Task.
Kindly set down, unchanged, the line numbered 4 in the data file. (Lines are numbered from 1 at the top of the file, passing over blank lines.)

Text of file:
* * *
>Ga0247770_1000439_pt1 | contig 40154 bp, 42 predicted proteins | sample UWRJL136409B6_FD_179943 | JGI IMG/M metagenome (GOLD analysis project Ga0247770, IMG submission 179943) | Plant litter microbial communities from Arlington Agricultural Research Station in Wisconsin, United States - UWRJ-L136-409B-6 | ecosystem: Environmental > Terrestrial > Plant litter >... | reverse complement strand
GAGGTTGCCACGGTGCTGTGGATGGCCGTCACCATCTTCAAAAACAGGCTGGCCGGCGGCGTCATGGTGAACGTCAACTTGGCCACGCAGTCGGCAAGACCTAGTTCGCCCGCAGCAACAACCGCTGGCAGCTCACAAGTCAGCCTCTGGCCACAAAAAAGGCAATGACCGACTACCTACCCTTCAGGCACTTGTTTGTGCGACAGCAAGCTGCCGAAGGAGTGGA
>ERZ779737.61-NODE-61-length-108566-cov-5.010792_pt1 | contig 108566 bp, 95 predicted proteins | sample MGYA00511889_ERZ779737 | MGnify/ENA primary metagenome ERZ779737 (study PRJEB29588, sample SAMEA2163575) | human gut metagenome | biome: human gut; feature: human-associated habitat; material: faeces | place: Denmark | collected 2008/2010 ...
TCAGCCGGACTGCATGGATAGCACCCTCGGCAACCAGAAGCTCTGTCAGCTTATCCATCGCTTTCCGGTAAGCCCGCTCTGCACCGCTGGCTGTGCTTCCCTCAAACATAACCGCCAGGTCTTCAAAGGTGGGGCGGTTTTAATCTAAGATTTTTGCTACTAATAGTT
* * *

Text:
TCAGCCGGACTGCATGGATAGCACCCTCGGCAACCAGAAGCTCTGTCAGCTTATCCATCGCTTTCCGGTAAGCCCGCTCTGCACCGCTGGCTGTGCTTCCCTCAAACATAACCGCCAGGTCTTCAAAGGTGGGGCGGTTTTAATCTAAGATTTTTGCTACTAATAGTT